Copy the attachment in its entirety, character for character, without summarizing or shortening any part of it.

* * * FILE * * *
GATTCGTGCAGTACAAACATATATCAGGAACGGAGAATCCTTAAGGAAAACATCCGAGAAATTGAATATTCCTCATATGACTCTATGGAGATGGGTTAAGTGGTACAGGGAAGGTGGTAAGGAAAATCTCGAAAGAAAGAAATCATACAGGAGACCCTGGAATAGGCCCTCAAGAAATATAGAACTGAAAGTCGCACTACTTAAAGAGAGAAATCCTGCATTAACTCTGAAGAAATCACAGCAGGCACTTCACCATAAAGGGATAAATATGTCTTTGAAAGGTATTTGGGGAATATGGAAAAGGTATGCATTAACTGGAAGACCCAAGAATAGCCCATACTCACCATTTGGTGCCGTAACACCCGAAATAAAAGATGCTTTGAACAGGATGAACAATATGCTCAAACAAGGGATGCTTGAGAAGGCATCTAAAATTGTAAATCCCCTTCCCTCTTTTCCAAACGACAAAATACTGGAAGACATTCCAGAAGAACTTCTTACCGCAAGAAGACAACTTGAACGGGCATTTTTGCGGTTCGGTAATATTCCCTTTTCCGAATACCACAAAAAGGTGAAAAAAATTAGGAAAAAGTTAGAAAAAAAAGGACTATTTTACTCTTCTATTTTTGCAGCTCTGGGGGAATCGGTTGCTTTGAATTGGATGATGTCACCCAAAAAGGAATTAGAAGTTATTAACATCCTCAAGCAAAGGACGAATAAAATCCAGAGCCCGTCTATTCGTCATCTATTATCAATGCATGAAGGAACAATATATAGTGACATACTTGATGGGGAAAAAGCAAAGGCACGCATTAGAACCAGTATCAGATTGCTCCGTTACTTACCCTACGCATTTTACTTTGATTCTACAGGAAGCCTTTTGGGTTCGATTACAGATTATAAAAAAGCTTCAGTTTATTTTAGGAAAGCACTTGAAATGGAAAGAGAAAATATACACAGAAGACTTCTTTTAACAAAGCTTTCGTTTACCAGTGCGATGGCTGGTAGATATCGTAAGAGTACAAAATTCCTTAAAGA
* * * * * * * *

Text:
GATTCGTGCAGTACAAACATATATCAGGAACGGAGAATCCTTAAGGAAAACATCCGAGAAATTGAATATTCCTCATATGACTCTATGGAGATGGGTTAAGTGGTACAGGGAAGGTGGTAAGGAAAATCTCGAAAGAAAGAAATCATACAGGAGACCCTGGAATAGGCCCTCAAGAAATATAGAACTGAAAGTCGCACTACTTAAAGAGAGAAATCCTGCATTAACTCTGAAGAAATCACAGCAGGCACTTCACCATAAAGGGATAAATATGTCTTTGAAAGGTATTTGGGGAATATGGAAAAGGTATGCATTAACTGGAAGACCCAAGAATAGCCCATACTCACCATTTGGTGCCGTAACACCCGAAATAAAAGATGCTTTGAACAGGATGAACAATATGCTCAAACAAGGGATGCTTGAGAAGGCATCTAAAATTGTAAATCCCCTTCCCTCTTTTCCAAACGACAAAATACTGGAAGACATTCCAGAAGAACTTCTTACCGCAAGAAGACAACTTGAACGGGCATTTTTGCGGTTCGGTAATATTCCCTTTTCCGAATACCACAAAAAGGTGAAAAAAATTAGGAAAAAGTTAGAAAAAAAAGGACTATTTTACTCTTCTATTTTTGCAGCTCTGGGGGAATCGGTTGCTTTGAATTGGATGATGTCACCCAAAAAGGAATTAGAAGTTATTAACATCCTCAAGCAAAGGACGAATAAAATCCAGAGCCCGTCTATTCGTCATCTATTATCAATGCATGAAGGAACAATATATAGTGACATACTTGATGGGGAAAAAGCAAAGGCACGCATTAGAACCAGTATCAGATTGCTCCGTTACTTACCCTACGCATTTTACTTTGATTCTACAGGAAGCCTTTTGGGTTCGATTACAGATTATAAAAAAGCTTCAGTTTATTTTAGGAAAGCACTTGAAATGGAAAGAGAAAATATACACAGAAGACTTCTTTTAACAAAGCTTTCGTTTACCAGTGCGATGGCTGGTAGATATCGTAAGAGTACAAAATTCCTTAAAGA